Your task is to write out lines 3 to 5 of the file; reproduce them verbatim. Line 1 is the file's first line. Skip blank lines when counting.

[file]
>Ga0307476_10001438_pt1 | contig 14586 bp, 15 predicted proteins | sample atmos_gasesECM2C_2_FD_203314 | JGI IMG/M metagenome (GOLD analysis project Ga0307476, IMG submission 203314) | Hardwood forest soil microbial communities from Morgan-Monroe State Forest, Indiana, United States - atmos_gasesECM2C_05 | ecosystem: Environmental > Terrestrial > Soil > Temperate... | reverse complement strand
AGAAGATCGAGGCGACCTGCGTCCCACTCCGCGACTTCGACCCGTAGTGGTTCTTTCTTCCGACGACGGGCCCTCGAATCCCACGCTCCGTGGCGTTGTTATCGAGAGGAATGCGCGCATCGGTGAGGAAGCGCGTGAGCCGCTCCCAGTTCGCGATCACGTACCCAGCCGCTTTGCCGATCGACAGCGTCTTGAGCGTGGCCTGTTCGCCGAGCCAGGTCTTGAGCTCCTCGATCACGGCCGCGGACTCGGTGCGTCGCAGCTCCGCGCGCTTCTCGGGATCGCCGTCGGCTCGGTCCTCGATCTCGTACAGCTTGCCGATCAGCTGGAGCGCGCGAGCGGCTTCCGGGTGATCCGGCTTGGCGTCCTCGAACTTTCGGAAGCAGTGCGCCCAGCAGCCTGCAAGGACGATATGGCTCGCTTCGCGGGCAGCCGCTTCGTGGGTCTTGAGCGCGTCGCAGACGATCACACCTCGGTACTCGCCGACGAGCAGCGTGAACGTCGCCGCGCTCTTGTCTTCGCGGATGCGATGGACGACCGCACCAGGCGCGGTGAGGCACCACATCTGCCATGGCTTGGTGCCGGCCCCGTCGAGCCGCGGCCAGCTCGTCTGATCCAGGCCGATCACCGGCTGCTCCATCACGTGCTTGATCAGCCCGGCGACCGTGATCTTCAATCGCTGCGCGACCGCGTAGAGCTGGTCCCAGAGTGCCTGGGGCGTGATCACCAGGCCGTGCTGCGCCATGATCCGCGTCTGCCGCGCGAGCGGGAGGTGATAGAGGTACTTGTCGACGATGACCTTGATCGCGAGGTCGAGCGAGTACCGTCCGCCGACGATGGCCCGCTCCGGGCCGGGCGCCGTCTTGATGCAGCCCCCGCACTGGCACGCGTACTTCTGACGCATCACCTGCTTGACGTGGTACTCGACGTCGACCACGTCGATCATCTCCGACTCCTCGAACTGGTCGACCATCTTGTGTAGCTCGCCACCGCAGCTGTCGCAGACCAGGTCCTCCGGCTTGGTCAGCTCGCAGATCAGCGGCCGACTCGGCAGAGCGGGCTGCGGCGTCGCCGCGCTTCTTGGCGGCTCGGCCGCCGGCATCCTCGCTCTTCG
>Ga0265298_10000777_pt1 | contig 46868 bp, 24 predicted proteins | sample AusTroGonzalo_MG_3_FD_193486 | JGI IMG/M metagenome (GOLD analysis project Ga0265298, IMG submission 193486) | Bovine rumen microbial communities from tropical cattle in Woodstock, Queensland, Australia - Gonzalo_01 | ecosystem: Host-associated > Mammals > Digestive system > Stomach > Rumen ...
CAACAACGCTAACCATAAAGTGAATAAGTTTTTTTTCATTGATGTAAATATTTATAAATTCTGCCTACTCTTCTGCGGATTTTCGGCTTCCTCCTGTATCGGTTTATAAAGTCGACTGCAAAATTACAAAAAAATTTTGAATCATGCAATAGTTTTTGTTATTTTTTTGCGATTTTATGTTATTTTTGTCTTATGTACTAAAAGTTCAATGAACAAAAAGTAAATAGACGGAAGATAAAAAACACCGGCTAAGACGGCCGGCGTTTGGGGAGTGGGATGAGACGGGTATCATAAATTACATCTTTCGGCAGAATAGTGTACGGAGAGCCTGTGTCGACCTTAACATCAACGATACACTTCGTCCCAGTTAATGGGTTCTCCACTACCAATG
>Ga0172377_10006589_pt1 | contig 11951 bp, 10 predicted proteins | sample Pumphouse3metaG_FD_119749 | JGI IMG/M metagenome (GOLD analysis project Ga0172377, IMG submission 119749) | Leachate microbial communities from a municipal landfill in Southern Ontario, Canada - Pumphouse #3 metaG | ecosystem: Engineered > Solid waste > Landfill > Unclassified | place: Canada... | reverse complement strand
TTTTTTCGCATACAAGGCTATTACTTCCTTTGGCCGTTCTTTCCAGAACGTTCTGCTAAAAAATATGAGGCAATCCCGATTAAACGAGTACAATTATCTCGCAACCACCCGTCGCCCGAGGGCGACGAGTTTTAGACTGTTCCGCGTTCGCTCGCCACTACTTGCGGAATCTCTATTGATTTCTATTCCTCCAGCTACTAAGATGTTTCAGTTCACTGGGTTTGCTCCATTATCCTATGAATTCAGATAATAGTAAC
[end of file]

>Ga0265298_10000777_pt1 | contig 46868 bp, 24 predicted proteins | sample AusTroGonzalo_MG_3_FD_193486 | JGI IMG/M metagenome (GOLD analysis project Ga0265298, IMG submission 193486) | Bovine rumen microbial communities from tropical cattle in Woodstock, Queensland, Australia - Gonzalo_01 | ecosystem: Host-associated > Mammals > Digestive system > Stomach > Rumen ...
CAACAACGCTAACCATAAAGTGAATAAGTTTTTTTTCATTGATGTAAATATTTATAAATTCTGCCTACTCTTCTGCGGATTTTCGGCTTCCTCCTGTATCGGTTTATAAAGTCGACTGCAAAATTACAAAAAAATTTTGAATCATGCAATAGTTTTTGTTATTTTTTTGCGATTTTATGTTATTTTTGTCTTATGTACTAAAAGTTCAATGAACAAAAAGTAAATAGACGGAAGATAAAAAACACCGGCTAAGACGGCCGGCGTTTGGGGAGTGGGATGAGACGGGTATCATAAATTACATCTTTCGGCAGAATAGTGTACGGAGAGCCTGTGTCGACCTTAACATCAACGATACACTTCGTCCCAGTTAATGGGTTCTCCACTACCAATG
>Ga0172377_10006589_pt1 | contig 11951 bp, 10 predicted proteins | sample Pumphouse3metaG_FD_119749 | JGI IMG/M metagenome (GOLD analysis project Ga0172377, IMG submission 119749) | Leachate microbial communities from a municipal landfill in Southern Ontario, Canada - Pumphouse #3 metaG | ecosystem: Engineered > Solid waste > Landfill > Unclassified | place: Canada... | reverse complement strand